But if data portability is good, application portability is better. If we are to make good on the promises we have made on behalf of SGML to our superiors, our users, and our colleagues, about how helpful SGML can be to them, we need application portability. And for application portability, alas, so far SGML and the world around it provide very little help.
Application portability is achieved if you can move an application from one platform to another and have it process the data in “the same way”. A crucial first step in this process is to define what that way is, so that the claim that Platform X and Platform Y do the same thing can be discussed and tested. But SGML provides no mechanism for defining processing semantics, so we have no vocabulary for doing so.
DSSSL (ISO 10179, the Document Semantics and Style Specification Language) does provide at least the beginnings of that vocabulary. So DSSSL will definitely be a major concern in our future. We have seen another bit of the future, and it is DSSSL.

4. The Big Problem

But the biggest problem we face, I think, is that we need a clear formulation of a formal model for SGML. If we get such a formal model, we will be able to improve the strength of SGML in several ways.

4.1. SGML's Strengths

SGML does provide a good, clean informal model of document structure. Like all good qualitative laws, it provides a framework within which to address and solve a whole host of otherwise insoluble problems.
For the record, my personal list of the crucial SGML ideas is:
  • explicitly marked or explicitly determinable boundaries of all text elements
  • hierarchical arrangement / nesting of text elements
  • type definitions constraining the legal contents of elements
  • provision, through CONCUR and the ID/IDREF mechanism, for asynchronous spanning text features which do not nest properly --- and here I want to issue a plea to the software vendors: Make my life easier. Support CONCUR!
  • use of entity references to ensure device independence of character sets
Obviously there are a number of other features important to making SGML a practical system, which I haven't listed here. What I've listed are what seem to me the crucial elements in the logical model provided by SGML.
It seems to me that a properly defined subset of SGML focusing on these ideas and ruthlessly eliminating everything else, could go far in helping spread the use of SGML in the technical community, which is frequently a bit put off by the complexity of the syntax specification. I don't think a subset would pose any serious threat to the standard itself: use of a subset in practice leads to realizations of why features were added to the standard in the first place, and with a subset, the growth path to full use of the standard language is clearly given. Spreading the use of SGML among the technical community would in turn help ensure that we get the help we will need in addressing some of the challenges we face.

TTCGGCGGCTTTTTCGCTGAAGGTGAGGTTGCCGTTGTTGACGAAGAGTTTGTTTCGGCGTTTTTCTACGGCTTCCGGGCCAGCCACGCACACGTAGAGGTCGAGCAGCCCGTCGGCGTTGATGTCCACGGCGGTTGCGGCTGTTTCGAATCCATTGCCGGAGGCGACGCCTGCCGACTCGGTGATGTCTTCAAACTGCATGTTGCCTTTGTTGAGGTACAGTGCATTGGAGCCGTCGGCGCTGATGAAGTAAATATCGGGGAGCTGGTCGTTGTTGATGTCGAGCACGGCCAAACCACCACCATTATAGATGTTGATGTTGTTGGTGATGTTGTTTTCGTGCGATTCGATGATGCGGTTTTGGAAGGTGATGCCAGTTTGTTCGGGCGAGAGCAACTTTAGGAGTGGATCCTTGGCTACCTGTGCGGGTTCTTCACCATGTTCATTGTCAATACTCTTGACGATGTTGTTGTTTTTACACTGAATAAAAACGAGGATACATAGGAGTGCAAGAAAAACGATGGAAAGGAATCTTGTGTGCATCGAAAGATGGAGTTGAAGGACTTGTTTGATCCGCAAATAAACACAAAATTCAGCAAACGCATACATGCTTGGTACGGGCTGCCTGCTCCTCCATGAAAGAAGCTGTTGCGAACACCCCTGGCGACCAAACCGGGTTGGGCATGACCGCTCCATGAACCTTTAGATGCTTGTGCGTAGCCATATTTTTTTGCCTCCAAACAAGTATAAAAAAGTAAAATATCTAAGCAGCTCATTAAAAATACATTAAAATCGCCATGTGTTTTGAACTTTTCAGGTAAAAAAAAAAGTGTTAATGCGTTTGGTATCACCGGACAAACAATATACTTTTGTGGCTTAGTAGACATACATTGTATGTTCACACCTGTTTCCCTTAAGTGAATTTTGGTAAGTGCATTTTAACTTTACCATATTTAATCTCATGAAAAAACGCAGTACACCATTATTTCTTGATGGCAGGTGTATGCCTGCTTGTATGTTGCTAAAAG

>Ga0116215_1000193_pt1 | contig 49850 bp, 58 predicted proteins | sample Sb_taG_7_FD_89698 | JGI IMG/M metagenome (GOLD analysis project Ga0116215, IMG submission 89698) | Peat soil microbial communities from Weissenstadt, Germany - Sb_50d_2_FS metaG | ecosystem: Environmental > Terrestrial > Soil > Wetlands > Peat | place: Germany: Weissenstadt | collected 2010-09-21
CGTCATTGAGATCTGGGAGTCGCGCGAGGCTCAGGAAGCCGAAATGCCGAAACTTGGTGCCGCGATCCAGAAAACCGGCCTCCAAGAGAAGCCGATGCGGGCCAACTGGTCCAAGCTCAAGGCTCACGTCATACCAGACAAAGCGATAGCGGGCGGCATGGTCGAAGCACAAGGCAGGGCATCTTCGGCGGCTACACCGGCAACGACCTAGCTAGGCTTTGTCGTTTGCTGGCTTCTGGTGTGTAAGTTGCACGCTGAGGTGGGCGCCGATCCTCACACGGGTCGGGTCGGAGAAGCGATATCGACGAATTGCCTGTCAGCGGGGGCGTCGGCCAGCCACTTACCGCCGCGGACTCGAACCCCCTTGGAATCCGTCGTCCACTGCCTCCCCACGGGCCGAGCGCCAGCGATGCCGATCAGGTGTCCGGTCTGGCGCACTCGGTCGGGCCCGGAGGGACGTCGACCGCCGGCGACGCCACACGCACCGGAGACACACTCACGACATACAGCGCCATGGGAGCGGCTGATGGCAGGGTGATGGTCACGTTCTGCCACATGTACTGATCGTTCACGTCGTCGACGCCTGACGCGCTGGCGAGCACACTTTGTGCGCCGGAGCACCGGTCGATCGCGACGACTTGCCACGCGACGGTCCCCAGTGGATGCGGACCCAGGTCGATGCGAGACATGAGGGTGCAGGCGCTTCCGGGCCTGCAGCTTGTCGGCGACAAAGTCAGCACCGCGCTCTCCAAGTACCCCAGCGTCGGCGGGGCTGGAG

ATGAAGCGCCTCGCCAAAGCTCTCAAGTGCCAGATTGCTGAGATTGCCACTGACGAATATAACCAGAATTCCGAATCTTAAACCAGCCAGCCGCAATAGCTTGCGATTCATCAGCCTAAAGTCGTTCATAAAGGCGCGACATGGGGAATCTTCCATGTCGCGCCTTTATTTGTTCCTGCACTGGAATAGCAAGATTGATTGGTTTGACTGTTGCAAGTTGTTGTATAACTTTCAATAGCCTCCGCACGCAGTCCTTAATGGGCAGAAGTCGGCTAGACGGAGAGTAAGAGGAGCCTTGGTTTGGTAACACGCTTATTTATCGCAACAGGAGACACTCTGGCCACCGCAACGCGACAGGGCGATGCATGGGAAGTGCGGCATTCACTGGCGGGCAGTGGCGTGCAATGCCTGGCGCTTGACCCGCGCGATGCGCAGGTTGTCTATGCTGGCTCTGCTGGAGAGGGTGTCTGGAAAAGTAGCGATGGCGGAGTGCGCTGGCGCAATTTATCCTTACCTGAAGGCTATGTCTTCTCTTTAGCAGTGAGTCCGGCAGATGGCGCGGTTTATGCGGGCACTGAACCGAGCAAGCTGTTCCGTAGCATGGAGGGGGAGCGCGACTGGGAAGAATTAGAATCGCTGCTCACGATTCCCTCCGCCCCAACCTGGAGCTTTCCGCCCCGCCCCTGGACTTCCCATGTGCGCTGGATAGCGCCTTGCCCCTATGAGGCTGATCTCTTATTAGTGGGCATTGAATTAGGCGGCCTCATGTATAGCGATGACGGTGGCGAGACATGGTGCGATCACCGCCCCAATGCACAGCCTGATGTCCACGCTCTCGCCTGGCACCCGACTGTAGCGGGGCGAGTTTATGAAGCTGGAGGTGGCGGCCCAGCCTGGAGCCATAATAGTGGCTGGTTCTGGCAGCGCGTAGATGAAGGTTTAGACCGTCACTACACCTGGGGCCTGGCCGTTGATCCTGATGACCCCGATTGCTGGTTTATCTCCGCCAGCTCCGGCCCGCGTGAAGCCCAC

4.2. Semantics

We commonly think of SGML documents as data objects, to be processed by our programs. I ask you now to participate for a moment in a thought experiment: what would the world be like, if our SGML documents were not documents, but programs? Our current programs for processing SGML documents would be compilers or interpreters for executing SGML programs.
What else?
Well, first of all, we discover a tremendous gap: we have lost everything we used to know about programming language semantics, and we have no serious way of talking about the meanings of these SGML programs. And for that matter, we have no serious way of talking about what happens when we compile or execute them. In other words, we have made our programs reusable (we can run the same program / document with different compilers) and so we can use just one programming language instead of many, and this is good, but it would be nice to have a clue about the semantics of the interpretations our compilers make of the language we are using.
The clearest analogy I can think of to our situation is that in SGML we are using a language like Prolog, in which each program (document) has both a declarative interpretation and an imperative or procedural interpretation. If you ignore the procedural aspects of Prolog programs, you can reason about them as declarative structures; if you attend to the procedural aspects, you can see what is going to happen when you run the program.
The difference between Prolog and SGML is that Prolog has very straightforward semantics for both the declarative and the procedural interpretations, for which formal specifications are possible. In SGML, we have a very clear informal idea of the declarative meaning of the document, but not a very formal one. And we have no vocabulary except natural languages for talking about processing them.
Ironically, it is not easy to say exactly what ought to be meant by the term semantics. Different people use it in different ways, and if it does have a specific, consistently used meaning in formal language studies, then the practitioners have kept it a pretty well guarded secret. So I can't tell you what semantics means; I can only tell you what I mean by it today.
Imagine I am about to send you an SGML document. Included in this document are two elements I suspect you may not have encountered before: blort and vuggy. When I say I'd like to have a good specification of their semantics, I mean I would like to be able to tell you, in a useful way, what blort and vuggy mean, and what formal constraints are implied by that meaning.
But we don't seem to know how to do that.